Words hit like sticks and stones, even harder, and a young boy covered his head to protect himself from the shower of them. They pelted down like hail, chilling his soul with their frigid viciousness. And the scariest part of it all was not the number of children shouting at him, and it wasn’t the way they pointed and chanted in unison at him; it was the idea that wriggled into his head that they could be absolutely right.
“Dressed like that!”
“From his stupid buckle shoes!”
“To his stupid, floppy hat!”
Now, Braidy did not think any article of clothing he had on his person was inherently stupid in one way or another. They just were. And they made him Braidy. His Gran, his parents, or his aunts or uncles gifted the articles of clothing he wore to him, and some of them were hand-me-downs or family heirlooms. Braidy’s mother always told him it was wonderful and special to be unique but the other children thought otherwise.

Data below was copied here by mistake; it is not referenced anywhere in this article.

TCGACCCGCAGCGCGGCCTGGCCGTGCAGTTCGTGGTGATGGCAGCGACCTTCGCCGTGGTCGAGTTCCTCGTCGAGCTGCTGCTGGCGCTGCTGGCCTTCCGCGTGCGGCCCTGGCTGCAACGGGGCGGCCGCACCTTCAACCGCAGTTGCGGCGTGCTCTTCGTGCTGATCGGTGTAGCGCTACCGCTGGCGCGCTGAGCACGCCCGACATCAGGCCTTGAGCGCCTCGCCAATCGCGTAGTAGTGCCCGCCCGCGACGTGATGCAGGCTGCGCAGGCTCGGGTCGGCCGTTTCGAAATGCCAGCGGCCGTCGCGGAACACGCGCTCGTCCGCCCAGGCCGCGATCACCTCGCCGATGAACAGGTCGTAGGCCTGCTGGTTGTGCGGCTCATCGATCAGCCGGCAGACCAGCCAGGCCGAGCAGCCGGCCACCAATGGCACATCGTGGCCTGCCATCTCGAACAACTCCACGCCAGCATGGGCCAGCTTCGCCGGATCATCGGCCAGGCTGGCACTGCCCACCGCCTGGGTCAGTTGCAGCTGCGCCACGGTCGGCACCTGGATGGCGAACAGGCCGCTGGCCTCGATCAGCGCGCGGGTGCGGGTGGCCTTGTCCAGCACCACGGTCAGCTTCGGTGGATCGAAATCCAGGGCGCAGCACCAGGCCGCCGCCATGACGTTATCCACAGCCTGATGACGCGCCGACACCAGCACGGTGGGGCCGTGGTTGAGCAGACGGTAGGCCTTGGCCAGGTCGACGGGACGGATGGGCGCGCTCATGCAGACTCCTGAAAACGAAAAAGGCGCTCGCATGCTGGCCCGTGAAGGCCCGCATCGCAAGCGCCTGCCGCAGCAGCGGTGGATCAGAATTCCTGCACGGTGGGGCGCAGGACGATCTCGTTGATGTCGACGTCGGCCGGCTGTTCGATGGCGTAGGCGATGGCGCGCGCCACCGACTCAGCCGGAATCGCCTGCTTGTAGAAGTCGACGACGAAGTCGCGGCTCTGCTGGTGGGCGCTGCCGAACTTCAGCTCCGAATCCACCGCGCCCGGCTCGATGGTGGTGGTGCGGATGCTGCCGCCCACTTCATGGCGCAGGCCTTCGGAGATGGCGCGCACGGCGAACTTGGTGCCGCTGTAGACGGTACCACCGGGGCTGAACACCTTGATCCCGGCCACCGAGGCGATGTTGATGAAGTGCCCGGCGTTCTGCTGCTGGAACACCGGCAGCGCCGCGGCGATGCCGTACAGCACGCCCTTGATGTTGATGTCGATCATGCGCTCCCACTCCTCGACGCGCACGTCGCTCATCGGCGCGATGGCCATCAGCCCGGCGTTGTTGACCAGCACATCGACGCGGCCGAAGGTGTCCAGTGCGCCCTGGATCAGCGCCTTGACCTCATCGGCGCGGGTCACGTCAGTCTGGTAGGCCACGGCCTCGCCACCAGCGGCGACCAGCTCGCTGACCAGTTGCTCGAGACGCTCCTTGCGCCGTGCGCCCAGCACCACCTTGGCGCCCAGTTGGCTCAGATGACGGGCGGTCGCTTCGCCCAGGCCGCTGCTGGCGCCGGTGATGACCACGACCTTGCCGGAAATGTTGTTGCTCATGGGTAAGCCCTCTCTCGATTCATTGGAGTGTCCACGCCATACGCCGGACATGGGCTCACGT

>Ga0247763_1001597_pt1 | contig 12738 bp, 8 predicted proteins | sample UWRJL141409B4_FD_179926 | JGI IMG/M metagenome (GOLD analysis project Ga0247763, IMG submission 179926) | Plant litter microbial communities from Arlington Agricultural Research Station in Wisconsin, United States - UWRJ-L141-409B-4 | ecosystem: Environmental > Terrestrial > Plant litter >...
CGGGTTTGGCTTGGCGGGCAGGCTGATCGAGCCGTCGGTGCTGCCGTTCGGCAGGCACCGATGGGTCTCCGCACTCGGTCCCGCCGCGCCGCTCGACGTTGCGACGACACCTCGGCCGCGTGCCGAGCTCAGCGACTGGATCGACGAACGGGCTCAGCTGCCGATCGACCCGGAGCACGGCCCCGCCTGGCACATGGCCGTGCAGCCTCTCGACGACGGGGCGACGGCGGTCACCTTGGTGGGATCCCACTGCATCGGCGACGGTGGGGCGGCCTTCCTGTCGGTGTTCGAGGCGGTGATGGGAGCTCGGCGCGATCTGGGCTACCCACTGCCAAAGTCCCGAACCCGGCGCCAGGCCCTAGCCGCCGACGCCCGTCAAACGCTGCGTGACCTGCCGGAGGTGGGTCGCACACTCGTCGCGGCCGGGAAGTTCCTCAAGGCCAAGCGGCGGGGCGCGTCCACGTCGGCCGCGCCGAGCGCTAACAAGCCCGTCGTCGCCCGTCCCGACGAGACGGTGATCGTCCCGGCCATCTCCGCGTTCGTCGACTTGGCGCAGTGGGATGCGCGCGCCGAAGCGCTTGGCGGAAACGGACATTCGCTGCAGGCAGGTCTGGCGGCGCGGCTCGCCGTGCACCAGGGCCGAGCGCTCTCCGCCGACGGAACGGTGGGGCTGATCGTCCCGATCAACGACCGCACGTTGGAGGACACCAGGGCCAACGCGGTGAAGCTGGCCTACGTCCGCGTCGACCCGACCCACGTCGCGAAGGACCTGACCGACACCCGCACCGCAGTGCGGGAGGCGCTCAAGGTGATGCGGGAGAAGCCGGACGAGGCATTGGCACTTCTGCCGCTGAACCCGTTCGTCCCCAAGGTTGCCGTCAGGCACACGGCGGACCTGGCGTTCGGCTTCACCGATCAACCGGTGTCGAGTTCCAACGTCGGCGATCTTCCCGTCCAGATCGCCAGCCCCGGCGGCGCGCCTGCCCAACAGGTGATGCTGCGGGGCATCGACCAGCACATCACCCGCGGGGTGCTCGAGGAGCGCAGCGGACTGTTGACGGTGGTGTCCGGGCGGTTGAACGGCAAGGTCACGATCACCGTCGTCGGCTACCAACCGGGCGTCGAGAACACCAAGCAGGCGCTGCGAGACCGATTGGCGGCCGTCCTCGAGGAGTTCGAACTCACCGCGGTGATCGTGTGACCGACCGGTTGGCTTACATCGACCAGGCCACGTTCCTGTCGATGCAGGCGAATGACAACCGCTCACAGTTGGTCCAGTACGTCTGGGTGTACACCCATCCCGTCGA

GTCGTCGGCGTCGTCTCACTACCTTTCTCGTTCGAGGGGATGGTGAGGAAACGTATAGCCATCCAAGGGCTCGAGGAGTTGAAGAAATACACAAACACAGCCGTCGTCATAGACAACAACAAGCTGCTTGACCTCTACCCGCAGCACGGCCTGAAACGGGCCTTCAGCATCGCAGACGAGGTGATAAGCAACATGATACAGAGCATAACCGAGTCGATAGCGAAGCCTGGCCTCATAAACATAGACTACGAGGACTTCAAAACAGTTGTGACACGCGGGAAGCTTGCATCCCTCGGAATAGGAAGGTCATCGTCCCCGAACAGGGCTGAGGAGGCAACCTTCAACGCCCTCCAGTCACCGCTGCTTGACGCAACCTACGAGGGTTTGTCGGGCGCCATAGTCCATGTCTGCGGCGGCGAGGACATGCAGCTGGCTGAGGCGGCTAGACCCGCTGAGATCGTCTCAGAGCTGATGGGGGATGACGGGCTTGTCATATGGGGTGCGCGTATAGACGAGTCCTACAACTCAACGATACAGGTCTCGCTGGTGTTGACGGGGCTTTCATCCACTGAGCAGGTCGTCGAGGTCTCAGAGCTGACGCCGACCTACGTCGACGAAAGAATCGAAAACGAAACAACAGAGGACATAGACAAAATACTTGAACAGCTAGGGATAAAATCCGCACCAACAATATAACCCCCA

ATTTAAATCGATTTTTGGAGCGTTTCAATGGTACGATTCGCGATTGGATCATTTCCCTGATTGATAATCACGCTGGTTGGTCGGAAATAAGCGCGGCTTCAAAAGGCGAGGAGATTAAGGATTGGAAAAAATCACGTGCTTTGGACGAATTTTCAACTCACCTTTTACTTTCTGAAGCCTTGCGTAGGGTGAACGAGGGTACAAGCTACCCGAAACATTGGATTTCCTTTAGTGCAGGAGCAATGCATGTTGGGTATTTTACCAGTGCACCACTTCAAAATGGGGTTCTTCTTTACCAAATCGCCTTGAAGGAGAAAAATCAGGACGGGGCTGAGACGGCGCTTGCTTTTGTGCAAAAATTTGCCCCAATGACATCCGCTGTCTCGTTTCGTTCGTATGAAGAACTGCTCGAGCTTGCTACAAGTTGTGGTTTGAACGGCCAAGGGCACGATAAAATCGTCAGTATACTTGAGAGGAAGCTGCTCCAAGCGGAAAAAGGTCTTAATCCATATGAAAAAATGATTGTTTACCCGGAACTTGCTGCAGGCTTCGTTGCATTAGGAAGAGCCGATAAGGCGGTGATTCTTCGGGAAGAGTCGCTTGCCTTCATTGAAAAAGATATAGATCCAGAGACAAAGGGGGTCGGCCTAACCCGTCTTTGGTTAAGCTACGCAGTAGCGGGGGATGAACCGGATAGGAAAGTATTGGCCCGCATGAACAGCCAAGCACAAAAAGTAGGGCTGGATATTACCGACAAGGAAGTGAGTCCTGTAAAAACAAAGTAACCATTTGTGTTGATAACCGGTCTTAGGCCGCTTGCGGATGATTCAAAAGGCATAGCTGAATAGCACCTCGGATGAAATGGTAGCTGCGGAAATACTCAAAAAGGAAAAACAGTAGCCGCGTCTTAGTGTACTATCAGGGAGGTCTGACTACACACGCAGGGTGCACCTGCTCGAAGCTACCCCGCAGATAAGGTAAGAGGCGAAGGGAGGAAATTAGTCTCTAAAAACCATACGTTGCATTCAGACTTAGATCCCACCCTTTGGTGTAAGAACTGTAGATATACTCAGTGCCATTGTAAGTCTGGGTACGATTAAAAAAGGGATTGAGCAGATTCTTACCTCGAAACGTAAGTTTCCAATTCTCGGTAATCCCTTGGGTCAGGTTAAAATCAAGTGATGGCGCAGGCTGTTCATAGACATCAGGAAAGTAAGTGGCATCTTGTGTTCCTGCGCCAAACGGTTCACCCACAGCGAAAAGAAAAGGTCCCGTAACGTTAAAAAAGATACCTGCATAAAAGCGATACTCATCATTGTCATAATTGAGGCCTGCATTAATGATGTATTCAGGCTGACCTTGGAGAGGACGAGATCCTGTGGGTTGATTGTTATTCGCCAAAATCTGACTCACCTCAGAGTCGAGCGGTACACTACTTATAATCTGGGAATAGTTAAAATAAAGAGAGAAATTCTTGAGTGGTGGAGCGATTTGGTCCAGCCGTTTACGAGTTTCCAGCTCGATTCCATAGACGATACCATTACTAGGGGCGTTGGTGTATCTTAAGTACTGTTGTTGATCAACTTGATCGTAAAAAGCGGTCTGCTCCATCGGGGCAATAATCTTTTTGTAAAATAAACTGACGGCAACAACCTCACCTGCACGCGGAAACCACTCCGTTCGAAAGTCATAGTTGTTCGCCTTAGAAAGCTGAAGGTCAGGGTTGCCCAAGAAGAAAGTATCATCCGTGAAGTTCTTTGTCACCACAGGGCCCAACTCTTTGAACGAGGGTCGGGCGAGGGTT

“Maybe he’s too poor to afford new clothes,” one laughed.
“He lives in an old dustbin of a house; I bet he eats out of the trash, too!”
“Eeeeeeeew,” another cried. “Trash eater!”
They moved in to him, closing the circle so that there stood only inches between Braidy’s arms and face and the fingers of the children.
“I don’t eat trash!” Braidy shouted over the rabble. “I would never eat trash!”
They did not hear him. Braidy straightened as tall as his tiptoes would let him to see if he might get the attention of a savior, any adult that could come and end the humiliation. Ms. Winsby stood by the back door that led into the gym, but she chatted with Mr. McIntyre and was not looking. She was never looking.